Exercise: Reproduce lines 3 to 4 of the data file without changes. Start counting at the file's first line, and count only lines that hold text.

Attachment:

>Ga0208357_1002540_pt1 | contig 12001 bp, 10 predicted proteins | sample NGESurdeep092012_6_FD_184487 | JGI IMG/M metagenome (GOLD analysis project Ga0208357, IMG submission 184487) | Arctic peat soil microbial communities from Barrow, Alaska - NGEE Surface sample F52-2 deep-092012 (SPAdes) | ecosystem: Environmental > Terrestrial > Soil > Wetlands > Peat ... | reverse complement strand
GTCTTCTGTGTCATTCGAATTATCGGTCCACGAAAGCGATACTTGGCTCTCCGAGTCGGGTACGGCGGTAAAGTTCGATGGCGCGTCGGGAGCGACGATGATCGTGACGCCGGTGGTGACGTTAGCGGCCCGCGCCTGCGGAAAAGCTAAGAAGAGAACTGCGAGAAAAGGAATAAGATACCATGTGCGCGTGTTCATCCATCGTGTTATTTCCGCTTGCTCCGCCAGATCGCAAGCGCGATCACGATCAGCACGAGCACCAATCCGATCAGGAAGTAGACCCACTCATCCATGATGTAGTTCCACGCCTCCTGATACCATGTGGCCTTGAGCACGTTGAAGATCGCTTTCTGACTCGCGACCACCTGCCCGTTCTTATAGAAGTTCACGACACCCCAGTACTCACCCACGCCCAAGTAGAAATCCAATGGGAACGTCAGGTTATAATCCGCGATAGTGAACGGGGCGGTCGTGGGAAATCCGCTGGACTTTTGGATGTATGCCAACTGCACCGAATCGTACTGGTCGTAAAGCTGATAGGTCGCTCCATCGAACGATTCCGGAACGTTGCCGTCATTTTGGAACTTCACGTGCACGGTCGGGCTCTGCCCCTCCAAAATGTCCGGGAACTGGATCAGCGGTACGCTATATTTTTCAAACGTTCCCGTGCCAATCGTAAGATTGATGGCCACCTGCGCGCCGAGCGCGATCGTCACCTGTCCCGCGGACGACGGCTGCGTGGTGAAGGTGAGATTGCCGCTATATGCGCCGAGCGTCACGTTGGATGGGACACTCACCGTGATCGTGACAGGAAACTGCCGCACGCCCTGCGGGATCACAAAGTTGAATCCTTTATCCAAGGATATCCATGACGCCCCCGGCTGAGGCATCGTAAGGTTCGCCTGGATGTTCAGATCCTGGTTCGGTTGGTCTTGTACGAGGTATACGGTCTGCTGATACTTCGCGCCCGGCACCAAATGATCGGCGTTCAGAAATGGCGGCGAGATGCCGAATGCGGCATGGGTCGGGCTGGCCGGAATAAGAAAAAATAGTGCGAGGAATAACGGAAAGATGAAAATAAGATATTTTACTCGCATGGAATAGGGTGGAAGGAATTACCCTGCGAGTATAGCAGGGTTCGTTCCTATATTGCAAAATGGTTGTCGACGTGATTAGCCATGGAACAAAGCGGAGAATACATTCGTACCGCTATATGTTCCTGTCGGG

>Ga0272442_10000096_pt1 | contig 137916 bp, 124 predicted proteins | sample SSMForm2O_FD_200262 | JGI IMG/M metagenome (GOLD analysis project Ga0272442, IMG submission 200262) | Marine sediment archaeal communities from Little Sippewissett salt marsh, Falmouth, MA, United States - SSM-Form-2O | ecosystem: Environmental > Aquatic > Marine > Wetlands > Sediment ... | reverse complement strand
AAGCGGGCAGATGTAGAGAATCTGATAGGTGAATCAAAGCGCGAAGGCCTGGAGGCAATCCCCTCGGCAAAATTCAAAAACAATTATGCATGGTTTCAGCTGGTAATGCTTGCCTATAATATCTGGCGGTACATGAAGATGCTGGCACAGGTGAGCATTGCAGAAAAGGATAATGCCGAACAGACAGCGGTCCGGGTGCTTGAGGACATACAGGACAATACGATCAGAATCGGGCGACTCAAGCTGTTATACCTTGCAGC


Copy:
>Ga0272442_10000096_pt1 | contig 137916 bp, 124 predicted proteins | sample SSMForm2O_FD_200262 | JGI IMG/M metagenome (GOLD analysis project Ga0272442, IMG submission 200262) | Marine sediment archaeal communities from Little Sippewissett salt marsh, Falmouth, MA, United States - SSM-Form-2O | ecosystem: Environmental > Aquatic > Marine > Wetlands > Sediment ... | reverse complement strand
AAGCGGGCAGATGTAGAGAATCTGATAGGTGAATCAAAGCGCGAAGGCCTGGAGGCAATCCCCTCGGCAAAATTCAAAAACAATTATGCATGGTTTCAGCTGGTAATGCTTGCCTATAATATCTGGCGGTACATGAAGATGCTGGCACAGGTGAGCATTGCAGAAAAGGATAATGCCGAACAGACAGCGGTCCGGGTGCTTGAGGACATACAGGACAATACGATCAGAATCGGGCGACTCAAGCTGTTATACCTTGCAGC